In helping producers make decisions about how much nitrogen to use, agronomists and other advisers often suggest using a metric such as the return to nitrogen: the expected increase in bushels produced when nitrogen application is increased. One example of this is the Corn N Rate Calculator (Sawyer et al. 2006), which calculates the maximum return to nitrogen (MRTN). The MRTN shows the nitrogen rate at which the return to nitrogen is maximized given user-supplied fertilizer costs and corn prices.
The expected marginal product of nitrogen can be constructed from both the subjective and objective data. Figure 2 shows the expected marginal product of nitrogen derived from both the actual or objective yield data (the downward sloping curve) and the surveyed farmers’ subjective beliefs (the plotted points). Based on the objective trial data, the expected marginal product of nitrogen (the solid fitted curve) is positive and decreasing over most of the application range: as more nitrogen is added, the expected benefit in terms of yield increase is positive but declining. The broken lines above and below the fitted line frame a 95 percent confidence interval in this estimation. In contrast, the analysis from our survey finds that producers report an underlying belief that the yield response to nitrogen is substantially greater than indicated in N rate response research. Put another way, most producers, whether they considered their best performing field, an average field, or an underperforming field, mirror a belief that, in their fields, nitrogen application has a larger positive impact on corn yield than shown by the long-term nitrogen studies.2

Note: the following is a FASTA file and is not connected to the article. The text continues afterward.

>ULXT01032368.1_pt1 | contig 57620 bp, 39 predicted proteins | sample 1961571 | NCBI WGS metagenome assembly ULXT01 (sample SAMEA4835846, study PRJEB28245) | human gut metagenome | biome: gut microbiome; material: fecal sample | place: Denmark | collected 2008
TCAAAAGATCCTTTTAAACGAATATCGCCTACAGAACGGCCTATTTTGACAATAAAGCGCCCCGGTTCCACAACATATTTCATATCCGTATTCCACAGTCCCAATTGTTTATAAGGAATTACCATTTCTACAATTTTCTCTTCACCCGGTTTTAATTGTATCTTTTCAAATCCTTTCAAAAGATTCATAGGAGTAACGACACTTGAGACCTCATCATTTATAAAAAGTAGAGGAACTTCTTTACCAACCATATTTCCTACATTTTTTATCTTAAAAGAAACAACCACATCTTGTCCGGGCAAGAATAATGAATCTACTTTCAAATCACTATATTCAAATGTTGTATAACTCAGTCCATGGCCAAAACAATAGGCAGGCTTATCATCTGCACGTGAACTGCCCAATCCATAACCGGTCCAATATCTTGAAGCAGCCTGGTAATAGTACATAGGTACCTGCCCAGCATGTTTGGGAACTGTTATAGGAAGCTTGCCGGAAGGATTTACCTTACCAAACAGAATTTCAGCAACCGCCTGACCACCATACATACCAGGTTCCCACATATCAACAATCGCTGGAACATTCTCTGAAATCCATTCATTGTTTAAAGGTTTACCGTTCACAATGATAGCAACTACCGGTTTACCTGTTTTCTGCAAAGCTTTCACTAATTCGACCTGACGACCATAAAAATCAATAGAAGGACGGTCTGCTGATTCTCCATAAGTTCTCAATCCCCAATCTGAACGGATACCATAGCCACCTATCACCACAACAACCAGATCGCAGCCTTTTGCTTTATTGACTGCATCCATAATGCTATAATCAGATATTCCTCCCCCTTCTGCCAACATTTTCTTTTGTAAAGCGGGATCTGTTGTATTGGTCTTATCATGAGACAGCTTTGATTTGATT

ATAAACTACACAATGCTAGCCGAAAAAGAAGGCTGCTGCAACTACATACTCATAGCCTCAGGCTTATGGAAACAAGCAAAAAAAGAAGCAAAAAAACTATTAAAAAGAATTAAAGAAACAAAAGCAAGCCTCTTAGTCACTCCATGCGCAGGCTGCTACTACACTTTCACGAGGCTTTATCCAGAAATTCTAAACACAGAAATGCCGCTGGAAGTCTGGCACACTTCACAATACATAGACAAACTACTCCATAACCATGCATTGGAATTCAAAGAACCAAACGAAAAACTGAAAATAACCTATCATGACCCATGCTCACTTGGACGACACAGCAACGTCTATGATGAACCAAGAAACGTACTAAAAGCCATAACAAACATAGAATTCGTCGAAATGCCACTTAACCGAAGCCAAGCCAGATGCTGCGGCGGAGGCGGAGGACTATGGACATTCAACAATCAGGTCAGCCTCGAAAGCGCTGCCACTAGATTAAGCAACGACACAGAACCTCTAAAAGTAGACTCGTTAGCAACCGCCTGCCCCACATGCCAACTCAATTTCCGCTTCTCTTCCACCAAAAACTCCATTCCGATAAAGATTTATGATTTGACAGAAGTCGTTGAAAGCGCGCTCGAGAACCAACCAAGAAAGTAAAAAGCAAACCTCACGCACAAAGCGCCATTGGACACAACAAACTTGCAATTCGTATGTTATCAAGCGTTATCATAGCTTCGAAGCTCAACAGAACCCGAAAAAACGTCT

Our research finds differences in the actual yield response to changes in nitrogen application and the response perceived by producers. What are the underlying causes of this difference? One explanation is that decision makers may not assign the correct (true) probabilities to uncertain outcomes. Another explanation is that differences in the actual and perceived nitrogen response stems from being overly optimistic. For example, producers may attach too great of a probability to ‘good’ growing conditions, where nitrogen’s role in plant growth is perhaps greatest. A third possibility is that producers perceive nitrogen to be a relatively inexpensive risk-limiting input: this is the nitrogen-as-insurance argument. For example, “If I apply more nitrogen, nitrogen won’t be the limiting factor,” or “I have a greater probability of a larger yield, somewhat regardless of the weather outcome.”
The source of the bias in producers’ perceptions about nitrogen’s role in crop growth is the subject of our ongoing research. What we have learned so far is that the bias can be large. That it exists at all has implications for designing policies for water quality and nutrient use and gives important insight into how educational programs of nitrogen management might be more effective.
Babcock, B.A. Effects of Uncertainty on Optimal Nitrogen Applications. Rev. Agr. Econ. 14 (1992): 271–80.
Sawyer, J., E. Nafziger, G. Randall, L. Bundy, G. Rehm, B. Joern. 2006. Concepts and Rationale for Regional Nitrogen Rate Guidelines for Corn, Iowa State University Extension Publication, available at http://www.extension.iastate.edu/Publications/PM2015.pdf.